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Shaping a Federal Union Chapter 7. The Political Union 1775-1776, royal authority crumbled in the royal colonies as the royal governors attempted to curb.

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Presentation on theme: "Shaping a Federal Union Chapter 7. The Political Union 1775-1776, royal authority crumbled in the royal colonies as the royal governors attempted to curb."— Presentation transcript:

1 Shaping a Federal Union Chapter 7

2 The Political Union 1775-1776, royal authority crumbled in the royal colonies as the royal governors attempted to curb Patriot activities. Royal governors dissolved or dismissed colonial legislaturesthey reassembled as conventions or provincial congresses with no official authority. As protests moved toward war, the conventions/congresses gained authorityover the militia, for example.

3 State governments Provincial congress or convention acted as legislature. Committee of Safety acted as a plural executive and when congress or convention not in session.

4 Declaration of Independence Written primarily by Thomas Jefferson Adopted by Second Continental Congress, July 1776 Natural rights philosophy taken from John Locke these united colonies are, of right ought to be, free and independent states

5 New State Governments Connecticut and Rhode Island just kept their colonial chartersthey already elected their own governors and both houses of their legislatures Other states wrote constitutions Georgia Rules and Regulations of 1776 succeeded by the Constitution of 1777 (created the first 8 counties in Georgia)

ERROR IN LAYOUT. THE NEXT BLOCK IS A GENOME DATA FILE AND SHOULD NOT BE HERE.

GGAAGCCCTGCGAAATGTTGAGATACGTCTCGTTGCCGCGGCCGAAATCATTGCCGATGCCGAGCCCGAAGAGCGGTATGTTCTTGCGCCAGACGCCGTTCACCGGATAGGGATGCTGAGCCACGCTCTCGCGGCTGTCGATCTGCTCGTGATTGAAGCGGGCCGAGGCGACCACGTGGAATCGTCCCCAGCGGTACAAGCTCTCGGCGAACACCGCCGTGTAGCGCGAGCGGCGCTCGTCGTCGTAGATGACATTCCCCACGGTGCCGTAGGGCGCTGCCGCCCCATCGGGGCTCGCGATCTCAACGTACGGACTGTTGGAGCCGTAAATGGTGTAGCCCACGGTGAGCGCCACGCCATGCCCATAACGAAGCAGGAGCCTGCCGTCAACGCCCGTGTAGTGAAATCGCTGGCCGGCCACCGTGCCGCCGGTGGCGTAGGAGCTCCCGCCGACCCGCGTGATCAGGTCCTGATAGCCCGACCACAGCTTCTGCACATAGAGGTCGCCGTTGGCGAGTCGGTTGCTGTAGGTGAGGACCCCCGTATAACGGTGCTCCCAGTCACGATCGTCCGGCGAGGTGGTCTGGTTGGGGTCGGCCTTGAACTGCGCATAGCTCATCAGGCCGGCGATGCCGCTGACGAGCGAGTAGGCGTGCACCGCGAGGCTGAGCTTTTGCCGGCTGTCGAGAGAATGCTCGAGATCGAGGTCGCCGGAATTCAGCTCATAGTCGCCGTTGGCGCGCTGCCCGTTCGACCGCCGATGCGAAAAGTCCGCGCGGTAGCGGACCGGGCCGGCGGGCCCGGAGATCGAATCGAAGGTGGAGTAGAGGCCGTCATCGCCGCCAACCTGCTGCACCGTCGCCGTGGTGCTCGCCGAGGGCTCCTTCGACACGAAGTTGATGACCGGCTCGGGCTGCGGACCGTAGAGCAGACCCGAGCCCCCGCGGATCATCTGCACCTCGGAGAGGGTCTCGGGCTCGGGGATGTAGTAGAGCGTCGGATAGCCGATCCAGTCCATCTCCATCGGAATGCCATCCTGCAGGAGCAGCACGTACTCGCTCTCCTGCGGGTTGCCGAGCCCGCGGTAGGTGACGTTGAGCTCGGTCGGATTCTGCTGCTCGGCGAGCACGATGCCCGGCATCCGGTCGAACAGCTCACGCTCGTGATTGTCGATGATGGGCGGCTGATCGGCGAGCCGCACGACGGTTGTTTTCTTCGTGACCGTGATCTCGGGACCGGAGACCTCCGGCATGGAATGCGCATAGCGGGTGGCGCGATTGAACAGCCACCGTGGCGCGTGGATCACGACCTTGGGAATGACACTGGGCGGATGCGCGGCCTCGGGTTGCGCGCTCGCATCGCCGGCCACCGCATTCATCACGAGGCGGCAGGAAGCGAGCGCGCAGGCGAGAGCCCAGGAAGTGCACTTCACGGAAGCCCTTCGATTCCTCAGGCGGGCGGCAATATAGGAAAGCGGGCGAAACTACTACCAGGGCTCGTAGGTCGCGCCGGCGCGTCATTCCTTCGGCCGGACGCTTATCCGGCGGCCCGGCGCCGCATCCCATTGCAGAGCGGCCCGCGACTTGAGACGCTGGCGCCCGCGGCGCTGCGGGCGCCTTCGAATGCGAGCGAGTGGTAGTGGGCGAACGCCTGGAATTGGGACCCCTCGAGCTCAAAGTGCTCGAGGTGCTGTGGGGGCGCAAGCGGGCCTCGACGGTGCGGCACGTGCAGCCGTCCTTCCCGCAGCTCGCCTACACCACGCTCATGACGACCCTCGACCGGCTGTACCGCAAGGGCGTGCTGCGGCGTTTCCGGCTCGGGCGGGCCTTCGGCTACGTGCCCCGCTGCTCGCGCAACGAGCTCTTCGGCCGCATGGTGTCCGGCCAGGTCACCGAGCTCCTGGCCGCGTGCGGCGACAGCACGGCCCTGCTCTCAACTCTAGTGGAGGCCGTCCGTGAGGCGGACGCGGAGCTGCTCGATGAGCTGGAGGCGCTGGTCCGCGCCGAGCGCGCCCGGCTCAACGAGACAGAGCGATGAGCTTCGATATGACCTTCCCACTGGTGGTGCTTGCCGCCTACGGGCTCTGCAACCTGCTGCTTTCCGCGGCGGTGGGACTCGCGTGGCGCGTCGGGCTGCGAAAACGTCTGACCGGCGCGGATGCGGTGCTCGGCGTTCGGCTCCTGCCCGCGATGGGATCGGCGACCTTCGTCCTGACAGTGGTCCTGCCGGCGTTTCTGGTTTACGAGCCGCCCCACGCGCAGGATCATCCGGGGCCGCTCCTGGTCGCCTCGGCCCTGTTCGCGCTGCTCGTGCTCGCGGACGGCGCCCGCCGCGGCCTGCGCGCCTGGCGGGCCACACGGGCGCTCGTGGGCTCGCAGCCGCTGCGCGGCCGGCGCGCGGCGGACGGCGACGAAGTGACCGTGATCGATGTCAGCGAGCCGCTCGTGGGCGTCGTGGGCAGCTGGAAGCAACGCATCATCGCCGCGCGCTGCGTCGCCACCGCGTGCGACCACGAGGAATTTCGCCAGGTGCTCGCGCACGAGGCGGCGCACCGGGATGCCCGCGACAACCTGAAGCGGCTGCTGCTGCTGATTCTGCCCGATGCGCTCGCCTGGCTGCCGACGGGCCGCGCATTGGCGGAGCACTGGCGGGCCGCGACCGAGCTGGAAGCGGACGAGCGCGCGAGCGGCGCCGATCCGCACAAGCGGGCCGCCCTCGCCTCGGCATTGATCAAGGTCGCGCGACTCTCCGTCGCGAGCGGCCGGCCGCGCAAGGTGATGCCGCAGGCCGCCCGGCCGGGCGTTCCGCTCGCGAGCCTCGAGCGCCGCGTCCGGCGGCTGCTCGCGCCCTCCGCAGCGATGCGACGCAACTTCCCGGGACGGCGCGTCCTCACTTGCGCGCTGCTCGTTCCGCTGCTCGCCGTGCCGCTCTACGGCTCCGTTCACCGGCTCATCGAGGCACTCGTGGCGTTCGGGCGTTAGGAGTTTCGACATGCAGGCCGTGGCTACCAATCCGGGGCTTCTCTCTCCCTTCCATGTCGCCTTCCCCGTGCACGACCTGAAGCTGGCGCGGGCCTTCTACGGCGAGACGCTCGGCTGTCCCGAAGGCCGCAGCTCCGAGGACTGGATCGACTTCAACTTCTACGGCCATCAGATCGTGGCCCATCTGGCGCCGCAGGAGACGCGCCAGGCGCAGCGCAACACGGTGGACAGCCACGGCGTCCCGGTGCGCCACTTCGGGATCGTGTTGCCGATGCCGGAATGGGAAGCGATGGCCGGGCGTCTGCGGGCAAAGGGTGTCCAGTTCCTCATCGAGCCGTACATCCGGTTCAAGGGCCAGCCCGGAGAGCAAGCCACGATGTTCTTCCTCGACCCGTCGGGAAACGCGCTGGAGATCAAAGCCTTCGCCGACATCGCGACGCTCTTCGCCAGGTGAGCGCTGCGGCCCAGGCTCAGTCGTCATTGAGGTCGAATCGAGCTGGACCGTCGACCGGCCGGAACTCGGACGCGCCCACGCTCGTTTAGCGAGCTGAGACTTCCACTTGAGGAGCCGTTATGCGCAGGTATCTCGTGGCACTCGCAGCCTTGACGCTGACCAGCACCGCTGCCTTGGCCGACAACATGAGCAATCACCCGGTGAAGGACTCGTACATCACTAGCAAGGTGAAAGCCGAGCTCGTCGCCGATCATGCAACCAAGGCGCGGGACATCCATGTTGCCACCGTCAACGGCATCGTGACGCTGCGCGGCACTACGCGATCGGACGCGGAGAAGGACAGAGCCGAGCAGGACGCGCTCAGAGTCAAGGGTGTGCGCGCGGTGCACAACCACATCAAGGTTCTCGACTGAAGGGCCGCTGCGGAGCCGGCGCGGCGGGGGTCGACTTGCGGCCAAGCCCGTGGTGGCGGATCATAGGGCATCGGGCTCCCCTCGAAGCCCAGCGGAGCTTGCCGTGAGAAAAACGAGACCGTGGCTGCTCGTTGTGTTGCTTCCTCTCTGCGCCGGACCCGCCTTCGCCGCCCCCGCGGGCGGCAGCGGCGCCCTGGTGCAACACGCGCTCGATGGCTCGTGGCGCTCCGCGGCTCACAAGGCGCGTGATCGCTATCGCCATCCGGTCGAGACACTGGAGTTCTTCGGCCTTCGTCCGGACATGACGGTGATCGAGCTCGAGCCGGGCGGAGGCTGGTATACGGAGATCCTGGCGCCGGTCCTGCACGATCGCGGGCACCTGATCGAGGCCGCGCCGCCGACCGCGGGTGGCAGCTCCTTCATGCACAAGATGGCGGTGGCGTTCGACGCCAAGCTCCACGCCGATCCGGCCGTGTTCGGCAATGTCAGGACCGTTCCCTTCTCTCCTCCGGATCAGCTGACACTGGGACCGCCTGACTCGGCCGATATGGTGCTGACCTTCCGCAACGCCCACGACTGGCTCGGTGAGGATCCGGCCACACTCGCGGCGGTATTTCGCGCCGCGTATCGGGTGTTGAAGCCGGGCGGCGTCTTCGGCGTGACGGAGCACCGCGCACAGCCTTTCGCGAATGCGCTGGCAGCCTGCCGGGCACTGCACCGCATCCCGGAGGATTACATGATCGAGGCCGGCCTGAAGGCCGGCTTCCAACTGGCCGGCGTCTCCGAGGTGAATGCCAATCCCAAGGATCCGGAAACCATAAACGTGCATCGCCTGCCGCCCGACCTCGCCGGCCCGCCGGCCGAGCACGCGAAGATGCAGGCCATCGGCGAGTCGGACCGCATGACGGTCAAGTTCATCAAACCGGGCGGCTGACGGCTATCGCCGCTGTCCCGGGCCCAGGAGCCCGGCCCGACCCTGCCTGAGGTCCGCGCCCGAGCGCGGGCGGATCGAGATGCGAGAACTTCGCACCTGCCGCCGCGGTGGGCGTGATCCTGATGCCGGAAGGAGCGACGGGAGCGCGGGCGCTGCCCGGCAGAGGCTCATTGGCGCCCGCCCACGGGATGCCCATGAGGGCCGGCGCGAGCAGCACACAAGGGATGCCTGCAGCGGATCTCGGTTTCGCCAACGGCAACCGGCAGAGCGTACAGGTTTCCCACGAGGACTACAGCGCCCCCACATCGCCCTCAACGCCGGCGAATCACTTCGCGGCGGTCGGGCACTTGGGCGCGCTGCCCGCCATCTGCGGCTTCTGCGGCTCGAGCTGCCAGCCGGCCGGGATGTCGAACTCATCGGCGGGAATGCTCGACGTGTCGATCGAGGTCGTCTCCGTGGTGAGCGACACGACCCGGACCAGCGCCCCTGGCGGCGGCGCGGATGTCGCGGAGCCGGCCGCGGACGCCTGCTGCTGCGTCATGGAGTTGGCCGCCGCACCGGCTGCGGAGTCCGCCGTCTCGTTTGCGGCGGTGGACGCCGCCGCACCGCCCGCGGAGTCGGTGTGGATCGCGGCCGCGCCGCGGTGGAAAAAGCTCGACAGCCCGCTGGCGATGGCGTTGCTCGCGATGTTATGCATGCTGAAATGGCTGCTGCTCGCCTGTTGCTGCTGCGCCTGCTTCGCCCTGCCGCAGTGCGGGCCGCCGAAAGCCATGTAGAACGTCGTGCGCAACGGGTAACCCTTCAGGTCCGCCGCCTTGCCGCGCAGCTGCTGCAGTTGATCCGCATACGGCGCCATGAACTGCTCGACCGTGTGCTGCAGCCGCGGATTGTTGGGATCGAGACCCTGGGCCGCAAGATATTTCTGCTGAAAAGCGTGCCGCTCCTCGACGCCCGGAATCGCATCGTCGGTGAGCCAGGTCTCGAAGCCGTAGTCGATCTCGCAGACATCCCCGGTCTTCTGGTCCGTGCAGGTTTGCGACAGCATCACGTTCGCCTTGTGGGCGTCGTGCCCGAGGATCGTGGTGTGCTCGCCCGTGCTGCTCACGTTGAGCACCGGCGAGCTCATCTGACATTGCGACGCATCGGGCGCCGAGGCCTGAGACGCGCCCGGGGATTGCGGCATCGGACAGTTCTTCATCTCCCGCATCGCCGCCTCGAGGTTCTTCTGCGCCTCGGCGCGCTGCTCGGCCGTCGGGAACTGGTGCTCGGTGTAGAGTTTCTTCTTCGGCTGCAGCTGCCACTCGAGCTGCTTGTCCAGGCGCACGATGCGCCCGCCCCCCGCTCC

6 Common features of constitutions Governors very weakneeded agreement of an executive council to exercise powers of office; no power to veto Legislatures powerful, electing most officials who once were appointed by King or Governor typically, the legislature chose the Governor (claimed separation of powers, but dominating legislatures) Directly-elected lower house chose the members of the upper house in most states Annual elections in most states

7 The Continental Congress De facto government of the United States Acted as national legislaturecreated the army and navy, sent ambassadors to Europe, organized the post office, ratified treaties, borrowed money Exercised executive powersformed war board and navy board over the army and navy Wrote the Articles of Confederation in 1777, but document not ratified until 1781

8 The Articles of Confederation In effect from 1781 Essentially put into writing how the Continental Congress had already been functioning Congress – One house – Delegates chosen by state legislatures annually – Each state had one vote in Congress – Most major decision required 9 affirmative votes – To amend the Articles required ratification by all states

9 Articles, cont. No real executive branch – The President of the United States of America, in Congress assembled was the presiding officer of Congress – The Committee of the States, with 1 member from each state, acted while Congress was not in session – Congress appointed a Secretary of Foreign Affairs to correspond with our ambassadors to France (Jefferson) and England (Adams)

10 Articles, cont. No real federal judiciary – Congress to mediate disputes between the states – Congress had power to create courts to deal with admiralty claims, cases of piracy on the high seas, etc.